Enjoy Travel

How To Snag A Hotel Room Upgrade

Aly Walansky  |  October 11, 2022

When choosing accommodations, we all prefer the best if it's available. Travel experts share the secrets to snagging a hotel room upgrade.

Recently, I stayed in a hotel where the room was so cramped, I had to keep my luggage on a desk chair and makeup bag on top of a mini Keurig. The bathroom felt more like a closet, and counter space was non-existent… And it’s worth noting that I say all of this as someone who lives in a small NYC apartment.

But this stay occurred during a busy weekend of a big conference, so I knew that a room upgrade would have been difficult and unlikely. (And, to be fair, the fact that the hotel was at capacity is probably also why I also got this specific room.) But over the years, I’ve discovered that room upgrades can be surprisingly accessible, if you know how to pursue them. Here’s a rundown on how to make it happen the next time you’re traveling — because who doesn’t want a bigger room, or a better view? 

Be Friendly – And Chatty!

For the best chance at snagging a complimentary upgrade, overshare with the concierge: If you’re visiting a hotel to celebrate a special event or occasion, share that with the front desk team ahead of your arrival. If you come to the hotel every year for that occasion, mention that, too! 

“We recommend calling the front desk directly, as opposed to making a note in your online reservation. These are the types of subtle cues front desk staff are trained to pick up on that will trigger them to review inventory for potential upgrades and provide guests with special welcome amenities,” says George Cook, Director of Guest Services for Deer Path Inn

Plan a Quick Visit 

An easy way to get an upgrade is to only book a one or two-night stay. For many reasons, shorter stays are more likely to score upgrades than larger ones. (It’s similar to why you have an easier chance of getting a dinner reservation with a prime table if you are a smaller party.)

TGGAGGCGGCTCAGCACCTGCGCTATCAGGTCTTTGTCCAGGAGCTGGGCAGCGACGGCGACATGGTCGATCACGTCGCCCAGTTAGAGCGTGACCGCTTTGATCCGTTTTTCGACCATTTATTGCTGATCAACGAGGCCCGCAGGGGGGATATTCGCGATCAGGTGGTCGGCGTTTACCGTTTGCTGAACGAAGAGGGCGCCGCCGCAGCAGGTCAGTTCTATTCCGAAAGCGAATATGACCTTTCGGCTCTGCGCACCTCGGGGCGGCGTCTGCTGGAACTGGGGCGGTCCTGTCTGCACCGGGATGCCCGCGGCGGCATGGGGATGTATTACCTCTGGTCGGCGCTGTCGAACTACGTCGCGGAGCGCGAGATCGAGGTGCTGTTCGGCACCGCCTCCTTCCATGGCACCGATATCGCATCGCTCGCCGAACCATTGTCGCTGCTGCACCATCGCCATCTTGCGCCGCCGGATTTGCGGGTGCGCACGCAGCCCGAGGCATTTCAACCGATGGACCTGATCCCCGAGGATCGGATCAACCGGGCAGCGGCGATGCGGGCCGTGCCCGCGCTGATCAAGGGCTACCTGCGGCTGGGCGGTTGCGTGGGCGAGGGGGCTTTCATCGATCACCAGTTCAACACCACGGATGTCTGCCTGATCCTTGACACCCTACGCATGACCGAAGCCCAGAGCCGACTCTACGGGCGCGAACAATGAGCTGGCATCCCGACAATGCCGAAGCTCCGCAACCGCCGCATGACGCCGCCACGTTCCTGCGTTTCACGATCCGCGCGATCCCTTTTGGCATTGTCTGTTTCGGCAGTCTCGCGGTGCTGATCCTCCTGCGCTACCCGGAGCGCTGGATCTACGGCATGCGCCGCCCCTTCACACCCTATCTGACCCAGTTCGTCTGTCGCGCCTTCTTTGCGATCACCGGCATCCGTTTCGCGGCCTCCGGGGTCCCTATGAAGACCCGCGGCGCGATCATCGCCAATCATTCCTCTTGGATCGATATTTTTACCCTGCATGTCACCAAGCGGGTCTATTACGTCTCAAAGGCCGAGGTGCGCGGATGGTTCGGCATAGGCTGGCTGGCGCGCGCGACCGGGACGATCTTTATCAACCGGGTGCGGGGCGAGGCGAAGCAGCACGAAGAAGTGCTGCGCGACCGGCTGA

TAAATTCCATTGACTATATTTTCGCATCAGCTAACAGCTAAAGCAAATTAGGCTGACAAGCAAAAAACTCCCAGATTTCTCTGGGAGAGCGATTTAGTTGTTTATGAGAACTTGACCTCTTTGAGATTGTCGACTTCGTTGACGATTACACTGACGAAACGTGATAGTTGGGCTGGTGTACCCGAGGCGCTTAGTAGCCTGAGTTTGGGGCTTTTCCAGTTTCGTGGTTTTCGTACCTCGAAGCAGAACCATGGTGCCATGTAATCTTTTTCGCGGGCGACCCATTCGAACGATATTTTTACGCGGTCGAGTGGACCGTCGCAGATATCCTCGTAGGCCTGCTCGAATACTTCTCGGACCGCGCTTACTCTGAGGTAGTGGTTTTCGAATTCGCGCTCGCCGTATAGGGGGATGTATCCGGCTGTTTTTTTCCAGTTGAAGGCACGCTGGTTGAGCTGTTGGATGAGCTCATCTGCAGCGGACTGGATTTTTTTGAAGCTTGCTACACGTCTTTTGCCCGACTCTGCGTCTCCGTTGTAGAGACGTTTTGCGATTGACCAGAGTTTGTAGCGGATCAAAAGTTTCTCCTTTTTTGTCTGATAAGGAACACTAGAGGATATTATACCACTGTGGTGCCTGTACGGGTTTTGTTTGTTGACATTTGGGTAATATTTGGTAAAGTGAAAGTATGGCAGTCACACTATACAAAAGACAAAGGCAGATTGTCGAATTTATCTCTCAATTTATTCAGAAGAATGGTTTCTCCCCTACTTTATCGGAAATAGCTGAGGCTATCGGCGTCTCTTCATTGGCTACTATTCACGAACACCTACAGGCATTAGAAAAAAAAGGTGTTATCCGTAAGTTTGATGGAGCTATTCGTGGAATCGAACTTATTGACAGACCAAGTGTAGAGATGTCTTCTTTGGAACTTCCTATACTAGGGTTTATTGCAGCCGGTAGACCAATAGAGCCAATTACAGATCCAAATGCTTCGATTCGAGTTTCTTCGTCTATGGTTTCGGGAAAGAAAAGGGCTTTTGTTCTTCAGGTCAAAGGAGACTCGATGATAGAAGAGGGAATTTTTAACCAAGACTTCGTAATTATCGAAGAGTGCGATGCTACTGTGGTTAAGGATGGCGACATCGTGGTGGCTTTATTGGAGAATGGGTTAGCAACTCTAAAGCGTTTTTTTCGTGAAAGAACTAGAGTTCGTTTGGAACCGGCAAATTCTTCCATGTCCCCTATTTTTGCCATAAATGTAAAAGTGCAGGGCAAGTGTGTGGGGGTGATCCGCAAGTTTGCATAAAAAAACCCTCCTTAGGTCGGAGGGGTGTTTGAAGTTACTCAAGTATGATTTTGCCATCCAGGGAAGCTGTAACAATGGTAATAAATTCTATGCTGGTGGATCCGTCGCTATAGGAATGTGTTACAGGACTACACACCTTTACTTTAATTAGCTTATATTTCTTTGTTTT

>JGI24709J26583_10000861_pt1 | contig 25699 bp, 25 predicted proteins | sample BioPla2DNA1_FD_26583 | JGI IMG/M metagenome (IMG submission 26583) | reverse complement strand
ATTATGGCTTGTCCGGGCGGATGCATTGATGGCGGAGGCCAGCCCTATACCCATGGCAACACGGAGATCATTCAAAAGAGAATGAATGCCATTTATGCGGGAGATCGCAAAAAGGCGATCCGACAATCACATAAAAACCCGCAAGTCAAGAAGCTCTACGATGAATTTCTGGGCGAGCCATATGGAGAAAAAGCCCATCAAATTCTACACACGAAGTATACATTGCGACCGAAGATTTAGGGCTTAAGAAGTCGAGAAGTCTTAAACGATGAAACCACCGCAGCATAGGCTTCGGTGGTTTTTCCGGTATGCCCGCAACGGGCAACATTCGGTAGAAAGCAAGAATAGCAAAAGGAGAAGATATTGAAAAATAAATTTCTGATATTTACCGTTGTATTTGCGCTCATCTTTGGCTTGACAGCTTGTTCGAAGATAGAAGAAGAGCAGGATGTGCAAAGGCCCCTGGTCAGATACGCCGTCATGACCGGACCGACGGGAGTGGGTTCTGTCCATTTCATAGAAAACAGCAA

“It’s easier to move someone into a better room for just a night or two than for an entire week’s stay, because it’s most likely booked the majority of the time,” says Eva Keller from DiscoveringHiddenGems.com. “When I worked front desk and we were near capacity, the first guests to get upgraded to make space were the top tier loyalty rewards members that were only staying for 1 or 2 nights,” says Keller.

Be Memorable

If you’re a repeat customer, consider doing something thoughtful for the staff. “Whether it’s sending a thank you note after a memorable stay or bringing pastries to the front desk team when you arrive, these small gestures will be logged in your guest profile for present and future employees to see,” says George Cook, Director of Guest Services at the Deer Path Inn

If a time ever arises when you’re looking to secure a reservation or upgrade during an extremely busy booking period, you’ll have a much better chance of securing them (without any additional charges or fees) because of the relationship you’ve established with the on-site team. 

Loyalty is Rewarded